Easter week is obviously one of the most exciting times in the church year. Jesus’ final days leading up to the cross rivals only Christmas in terms of Christian fanfare. And much like Christmas, I appreciate the subversive nature of all of the events that led up to that fateful day. Jesus knew his death on the cross would be the final sacrifice of a perfect lamb which would be necessary for all eternity. Despite having spent 3 years proclaiming his death, even his disciples, his closest friends, and followers were caught off guard by the events that happened that Passover week.
Palm Sunday is exciting because people so deeply misunderstood Jesus’ plan and purpose. The road to the cross was paved with palm branches from people desperate for a savior here on earth. Unbeknownst to them, their Savior was on earth but he was interested in eternal salvation not the temporary overthrow of an earthly ruler.
While the people focused on what they could see, an oppressive Roman government, Jesus was looking at the only thing he could see, a world dark and in need of a final atonement for all the wrong of a million lifetimes.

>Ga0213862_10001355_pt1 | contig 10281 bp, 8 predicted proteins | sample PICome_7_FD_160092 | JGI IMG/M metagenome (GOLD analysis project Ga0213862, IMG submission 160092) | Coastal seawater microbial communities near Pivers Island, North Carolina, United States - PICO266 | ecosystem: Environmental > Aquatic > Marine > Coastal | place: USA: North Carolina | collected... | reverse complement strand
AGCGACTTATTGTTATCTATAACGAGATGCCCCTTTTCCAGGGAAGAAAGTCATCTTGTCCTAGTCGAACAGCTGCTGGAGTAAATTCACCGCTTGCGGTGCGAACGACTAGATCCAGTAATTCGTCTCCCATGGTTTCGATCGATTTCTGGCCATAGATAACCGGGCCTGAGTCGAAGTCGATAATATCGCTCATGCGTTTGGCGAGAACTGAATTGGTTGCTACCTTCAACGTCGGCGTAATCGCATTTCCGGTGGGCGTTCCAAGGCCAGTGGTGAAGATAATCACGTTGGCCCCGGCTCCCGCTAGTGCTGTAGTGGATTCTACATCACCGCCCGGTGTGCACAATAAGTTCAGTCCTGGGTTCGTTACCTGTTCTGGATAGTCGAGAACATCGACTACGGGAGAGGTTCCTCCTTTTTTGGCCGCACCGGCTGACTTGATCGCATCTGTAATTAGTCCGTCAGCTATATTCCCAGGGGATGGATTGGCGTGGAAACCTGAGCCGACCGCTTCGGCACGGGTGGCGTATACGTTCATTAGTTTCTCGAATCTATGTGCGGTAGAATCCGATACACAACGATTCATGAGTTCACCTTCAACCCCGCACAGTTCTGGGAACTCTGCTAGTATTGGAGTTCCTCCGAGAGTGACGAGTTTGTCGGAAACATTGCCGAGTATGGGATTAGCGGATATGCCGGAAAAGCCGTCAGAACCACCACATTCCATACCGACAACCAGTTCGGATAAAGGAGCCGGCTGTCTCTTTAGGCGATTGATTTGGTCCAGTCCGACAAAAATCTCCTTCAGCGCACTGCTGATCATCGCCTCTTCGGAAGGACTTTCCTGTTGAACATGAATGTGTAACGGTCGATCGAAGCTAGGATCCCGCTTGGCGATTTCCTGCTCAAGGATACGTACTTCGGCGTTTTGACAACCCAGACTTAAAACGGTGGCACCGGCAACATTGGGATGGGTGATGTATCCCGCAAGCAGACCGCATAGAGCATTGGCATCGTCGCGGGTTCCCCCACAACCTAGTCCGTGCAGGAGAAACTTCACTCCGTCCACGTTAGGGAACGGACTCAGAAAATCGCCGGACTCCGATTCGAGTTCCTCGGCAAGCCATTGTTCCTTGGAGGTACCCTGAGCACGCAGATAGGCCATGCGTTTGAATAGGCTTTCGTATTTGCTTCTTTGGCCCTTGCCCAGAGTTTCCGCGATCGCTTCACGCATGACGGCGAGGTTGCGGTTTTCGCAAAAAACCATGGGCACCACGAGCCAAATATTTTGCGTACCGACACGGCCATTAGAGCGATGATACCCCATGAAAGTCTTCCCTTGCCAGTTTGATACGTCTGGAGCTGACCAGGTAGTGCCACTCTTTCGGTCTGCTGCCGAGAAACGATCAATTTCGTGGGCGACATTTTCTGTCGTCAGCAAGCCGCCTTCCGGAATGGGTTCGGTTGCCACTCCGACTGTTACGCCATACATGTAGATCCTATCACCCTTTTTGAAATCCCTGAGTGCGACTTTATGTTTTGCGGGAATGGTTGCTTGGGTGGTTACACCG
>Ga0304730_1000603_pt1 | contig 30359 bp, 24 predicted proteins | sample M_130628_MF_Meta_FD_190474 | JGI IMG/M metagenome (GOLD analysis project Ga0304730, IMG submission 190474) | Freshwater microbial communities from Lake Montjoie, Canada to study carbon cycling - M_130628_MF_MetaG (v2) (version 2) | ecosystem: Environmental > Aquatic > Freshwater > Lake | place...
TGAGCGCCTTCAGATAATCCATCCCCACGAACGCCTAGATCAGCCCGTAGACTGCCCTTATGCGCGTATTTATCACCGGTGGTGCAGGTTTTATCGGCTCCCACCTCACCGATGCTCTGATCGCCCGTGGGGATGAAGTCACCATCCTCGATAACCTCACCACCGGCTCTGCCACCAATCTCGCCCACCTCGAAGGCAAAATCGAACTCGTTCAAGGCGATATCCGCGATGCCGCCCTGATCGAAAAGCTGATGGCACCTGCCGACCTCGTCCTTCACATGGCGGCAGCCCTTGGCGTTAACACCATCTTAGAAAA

As people lined the streets and laid down palm branches, Jesus paraded through on a lowly donkey. As He passed, people shouted “hosanna” which means “please save us”. They were begging for their warrior king, when instead they received the King of our hearts. He was born in a lowly manger, lived a perfect life, died a brutal death, and was raised by His own power 3 days later.
There’s a lot of things we can learn from the events of Easter week. From Palm Sunday specifically, I would encourage us to focus on the beautiful lesson of the cries of hosanna. How many times have we cried for God’s help in the struggle of our daily lives; and instead of being thankful for God's response, no matter what form it comes in, we filter it through our expectations.
I think a lot of people in Jesus’ day would have begged for a Savior; however, upon His arrival they would have rejected Him because He didn’t fit the mold of the “saving” they were looking for.
So let us not cry, “Hosanna, God save me!” and then be disappointed by the response of our Savior. But rather, let us rejoice in the final victory that Jesus claimed for us on the cross. Let us recognize regardless of what problems, struggles, and hardships lie before us that Jesus, through his death and resurrection, has already won the victory in eternity. He has freed us from the ultimate sting of death and has promised to walk beside us in the hard times as we head toward His eternal kingdom.